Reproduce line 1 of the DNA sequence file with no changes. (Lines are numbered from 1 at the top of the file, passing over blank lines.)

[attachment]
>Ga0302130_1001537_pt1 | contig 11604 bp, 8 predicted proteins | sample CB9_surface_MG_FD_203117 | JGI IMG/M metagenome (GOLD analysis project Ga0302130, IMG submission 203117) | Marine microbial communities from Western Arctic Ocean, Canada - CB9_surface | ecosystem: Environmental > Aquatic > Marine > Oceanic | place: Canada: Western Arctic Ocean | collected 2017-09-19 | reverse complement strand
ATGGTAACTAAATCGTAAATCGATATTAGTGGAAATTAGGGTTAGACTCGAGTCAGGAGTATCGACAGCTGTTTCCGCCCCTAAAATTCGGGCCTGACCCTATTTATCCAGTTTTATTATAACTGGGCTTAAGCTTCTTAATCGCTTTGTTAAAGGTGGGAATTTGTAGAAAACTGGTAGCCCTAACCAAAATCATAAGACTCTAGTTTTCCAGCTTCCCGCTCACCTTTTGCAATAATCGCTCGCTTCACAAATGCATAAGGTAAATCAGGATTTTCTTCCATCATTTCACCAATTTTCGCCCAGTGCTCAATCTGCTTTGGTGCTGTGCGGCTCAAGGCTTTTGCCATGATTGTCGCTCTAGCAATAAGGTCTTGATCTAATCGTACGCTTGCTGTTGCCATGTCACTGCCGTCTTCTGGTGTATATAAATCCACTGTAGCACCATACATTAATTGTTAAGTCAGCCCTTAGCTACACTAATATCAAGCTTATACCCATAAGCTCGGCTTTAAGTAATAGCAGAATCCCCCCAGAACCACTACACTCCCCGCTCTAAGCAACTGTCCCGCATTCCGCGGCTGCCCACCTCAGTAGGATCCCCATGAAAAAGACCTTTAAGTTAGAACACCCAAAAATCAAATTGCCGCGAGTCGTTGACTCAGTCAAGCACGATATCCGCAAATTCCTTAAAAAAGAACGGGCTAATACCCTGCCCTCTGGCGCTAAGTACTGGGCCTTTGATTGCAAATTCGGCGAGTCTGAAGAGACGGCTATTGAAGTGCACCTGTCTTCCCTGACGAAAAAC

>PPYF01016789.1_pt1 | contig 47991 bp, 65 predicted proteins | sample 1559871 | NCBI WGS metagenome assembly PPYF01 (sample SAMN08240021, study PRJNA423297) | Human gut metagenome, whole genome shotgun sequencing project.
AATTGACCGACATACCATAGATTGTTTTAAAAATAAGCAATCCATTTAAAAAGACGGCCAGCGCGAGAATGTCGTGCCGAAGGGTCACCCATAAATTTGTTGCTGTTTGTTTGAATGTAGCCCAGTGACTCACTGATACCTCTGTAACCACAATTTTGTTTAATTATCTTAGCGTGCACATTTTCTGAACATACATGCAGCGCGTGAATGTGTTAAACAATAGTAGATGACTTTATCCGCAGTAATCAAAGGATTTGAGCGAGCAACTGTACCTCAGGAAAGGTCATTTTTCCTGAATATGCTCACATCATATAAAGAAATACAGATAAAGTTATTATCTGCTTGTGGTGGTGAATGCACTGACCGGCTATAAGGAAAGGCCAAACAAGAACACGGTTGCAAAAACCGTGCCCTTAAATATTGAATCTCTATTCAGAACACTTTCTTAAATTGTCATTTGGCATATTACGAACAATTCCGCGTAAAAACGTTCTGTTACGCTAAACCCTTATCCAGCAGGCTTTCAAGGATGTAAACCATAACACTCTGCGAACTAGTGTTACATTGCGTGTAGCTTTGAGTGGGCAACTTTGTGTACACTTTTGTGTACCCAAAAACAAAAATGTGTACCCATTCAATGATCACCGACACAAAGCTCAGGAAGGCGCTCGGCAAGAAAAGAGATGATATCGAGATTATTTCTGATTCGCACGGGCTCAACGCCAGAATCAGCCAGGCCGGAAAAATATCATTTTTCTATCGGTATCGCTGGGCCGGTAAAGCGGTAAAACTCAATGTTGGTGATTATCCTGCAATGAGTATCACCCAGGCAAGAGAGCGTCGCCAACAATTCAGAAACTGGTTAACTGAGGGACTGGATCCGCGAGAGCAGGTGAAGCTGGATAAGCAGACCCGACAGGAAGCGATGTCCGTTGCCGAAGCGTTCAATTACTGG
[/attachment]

>Ga0302130_1001537_pt1 | contig 11604 bp, 8 predicted proteins | sample CB9_surface_MG_FD_203117 | JGI IMG/M metagenome (GOLD analysis project Ga0302130, IMG submission 203117) | Marine microbial communities from Western Arctic Ocean, Canada - CB9_surface | ecosystem: Environmental > Aquatic > Marine > Oceanic | place: Canada: Western Arctic Ocean | collected 2017-09-19 | reverse complement strand